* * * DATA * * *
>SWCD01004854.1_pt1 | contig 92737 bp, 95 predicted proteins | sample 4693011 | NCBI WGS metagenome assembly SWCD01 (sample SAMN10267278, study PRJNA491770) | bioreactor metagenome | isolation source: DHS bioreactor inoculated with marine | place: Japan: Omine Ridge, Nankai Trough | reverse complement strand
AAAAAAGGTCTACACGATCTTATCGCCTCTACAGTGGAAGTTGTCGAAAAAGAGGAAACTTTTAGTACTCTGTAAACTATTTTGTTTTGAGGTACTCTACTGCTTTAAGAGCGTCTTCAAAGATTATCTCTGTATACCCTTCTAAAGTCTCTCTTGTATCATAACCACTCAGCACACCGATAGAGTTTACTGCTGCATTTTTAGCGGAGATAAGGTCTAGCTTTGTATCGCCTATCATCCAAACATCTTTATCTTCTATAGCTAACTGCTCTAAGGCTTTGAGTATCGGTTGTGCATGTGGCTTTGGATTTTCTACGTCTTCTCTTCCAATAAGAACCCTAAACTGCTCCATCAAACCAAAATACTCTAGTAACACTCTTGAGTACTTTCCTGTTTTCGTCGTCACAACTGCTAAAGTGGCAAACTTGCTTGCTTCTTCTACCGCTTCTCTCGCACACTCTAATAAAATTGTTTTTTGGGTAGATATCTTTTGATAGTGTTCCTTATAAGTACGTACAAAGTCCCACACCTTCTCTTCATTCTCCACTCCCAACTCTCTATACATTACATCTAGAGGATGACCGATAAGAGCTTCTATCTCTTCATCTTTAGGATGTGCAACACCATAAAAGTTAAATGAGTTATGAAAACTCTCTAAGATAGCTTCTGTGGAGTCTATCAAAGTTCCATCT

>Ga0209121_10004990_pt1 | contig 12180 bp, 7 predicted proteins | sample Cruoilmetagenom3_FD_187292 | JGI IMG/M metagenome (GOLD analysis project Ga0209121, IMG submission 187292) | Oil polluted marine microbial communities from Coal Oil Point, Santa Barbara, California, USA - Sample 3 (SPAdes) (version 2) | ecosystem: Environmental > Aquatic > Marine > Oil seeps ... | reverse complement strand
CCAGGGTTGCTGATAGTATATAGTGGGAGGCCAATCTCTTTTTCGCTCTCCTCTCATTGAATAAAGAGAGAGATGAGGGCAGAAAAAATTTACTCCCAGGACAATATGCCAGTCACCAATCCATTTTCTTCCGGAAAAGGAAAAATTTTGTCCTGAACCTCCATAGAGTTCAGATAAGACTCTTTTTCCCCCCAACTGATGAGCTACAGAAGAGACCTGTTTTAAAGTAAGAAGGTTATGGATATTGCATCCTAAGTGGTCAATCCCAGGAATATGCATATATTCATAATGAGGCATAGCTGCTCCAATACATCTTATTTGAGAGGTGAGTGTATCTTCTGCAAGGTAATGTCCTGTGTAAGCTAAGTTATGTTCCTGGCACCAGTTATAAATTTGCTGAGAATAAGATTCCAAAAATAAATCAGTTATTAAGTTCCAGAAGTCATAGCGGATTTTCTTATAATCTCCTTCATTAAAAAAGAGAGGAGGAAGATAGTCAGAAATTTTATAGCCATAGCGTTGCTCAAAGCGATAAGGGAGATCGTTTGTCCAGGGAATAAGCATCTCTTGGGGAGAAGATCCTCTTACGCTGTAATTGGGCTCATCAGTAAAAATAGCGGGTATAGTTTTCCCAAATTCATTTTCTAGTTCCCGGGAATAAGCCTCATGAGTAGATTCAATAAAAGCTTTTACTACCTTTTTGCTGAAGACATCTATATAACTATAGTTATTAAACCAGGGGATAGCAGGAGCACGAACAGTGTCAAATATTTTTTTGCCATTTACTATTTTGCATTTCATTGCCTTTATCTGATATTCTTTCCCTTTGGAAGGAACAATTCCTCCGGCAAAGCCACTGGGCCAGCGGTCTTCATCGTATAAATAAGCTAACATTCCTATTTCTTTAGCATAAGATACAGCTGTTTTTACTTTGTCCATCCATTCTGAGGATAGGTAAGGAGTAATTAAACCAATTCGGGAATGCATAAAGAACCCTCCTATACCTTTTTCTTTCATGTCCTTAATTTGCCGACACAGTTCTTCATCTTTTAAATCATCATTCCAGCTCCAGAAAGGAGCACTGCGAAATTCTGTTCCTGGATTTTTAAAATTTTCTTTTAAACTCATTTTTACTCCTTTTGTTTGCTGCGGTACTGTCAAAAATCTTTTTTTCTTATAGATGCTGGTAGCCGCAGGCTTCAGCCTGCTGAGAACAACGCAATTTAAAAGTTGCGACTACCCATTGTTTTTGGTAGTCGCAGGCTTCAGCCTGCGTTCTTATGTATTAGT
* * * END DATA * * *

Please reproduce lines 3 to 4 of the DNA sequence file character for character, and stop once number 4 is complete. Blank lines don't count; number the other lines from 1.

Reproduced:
>Ga0209121_10004990_pt1 | contig 12180 bp, 7 predicted proteins | sample Cruoilmetagenom3_FD_187292 | JGI IMG/M metagenome (GOLD analysis project Ga0209121, IMG submission 187292) | Oil polluted marine microbial communities from Coal Oil Point, Santa Barbara, California, USA - Sample 3 (SPAdes) (version 2) | ecosystem: Environmental > Aquatic > Marine > Oil seeps ... | reverse complement strand
CCAGGGTTGCTGATAGTATATAGTGGGAGGCCAATCTCTTTTTCGCTCTCCTCTCATTGAATAAAGAGAGAGATGAGGGCAGAAAAAATTTACTCCCAGGACAATATGCCAGTCACCAATCCATTTTCTTCCGGAAAAGGAAAAATTTTGTCCTGAACCTCCATAGAGTTCAGATAAGACTCTTTTTCCCCCCAACTGATGAGCTACAGAAGAGACCTGTTTTAAAGTAAGAAGGTTATGGATATTGCATCCTAAGTGGTCAATCCCAGGAATATGCATATATTCATAATGAGGCATAGCTGCTCCAATACATCTTATTTGAGAGGTGAGTGTATCTTCTGCAAGGTAATGTCCTGTGTAAGCTAAGTTATGTTCCTGGCACCAGTTATAAATTTGCTGAGAATAAGATTCCAAAAATAAATCAGTTATTAAGTTCCAGAAGTCATAGCGGATTTTCTTATAATCTCCTTCATTAAAAAAGAGAGGAGGAAGATAGTCAGAAATTTTATAGCCATAGCGTTGCTCAAAGCGATAAGGGAGATCGTTTGTCCAGGGAATAAGCATCTCTTGGGGAGAAGATCCTCTTACGCTGTAATTGGGCTCATCAGTAAAAATAGCGGGTATAGTTTTCCCAAATTCATTTTCTAGTTCCCGGGAATAAGCCTCATGAGTAGATTCAATAAAAGCTTTTACTACCTTTTTGCTGAAGACATCTATATAACTATAGTTATTAAACCAGGGGATAGCAGGAGCACGAACAGTGTCAAATATTTTTTTGCCATTTACTATTTTGCATTTCATTGCCTTTATCTGATATTCTTTCCCTTTGGAAGGAACAATTCCTCCGGCAAAGCCACTGGGCCAGCGGTCTTCATCGTATAAATAAGCTAACATTCCTATTTCTTTAGCATAAGATACAGCTGTTTTTACTTTGTCCATCCATTCTGAGGATAGGTAAGGAGTAATTAAACCAATTCGGGAATGCATAAAGAACCCTCCTATACCTTTTTCTTTCATGTCCTTAATTTGCCGACACAGTTCTTCATCTTTTAAATCATCATTCCAGCTCCAGAAAGGAGCACTGCGAAATTCTGTTCCTGGATTTTTAAAATTTTCTTTTAAACTCATTTTTACTCCTTTTGTTTGCTGCGGTACTGTCAAAAATCTTTTTTTCTTATAGATGCTGGTAGCCGCAGGCTTCAGCCTGCTGAGAACAACGCAATTTAAAAGTTGCGACTACCCATTGTTTTTGGTAGTCGCAGGCTTCAGCCTGCGTTCTTATGTATTAGT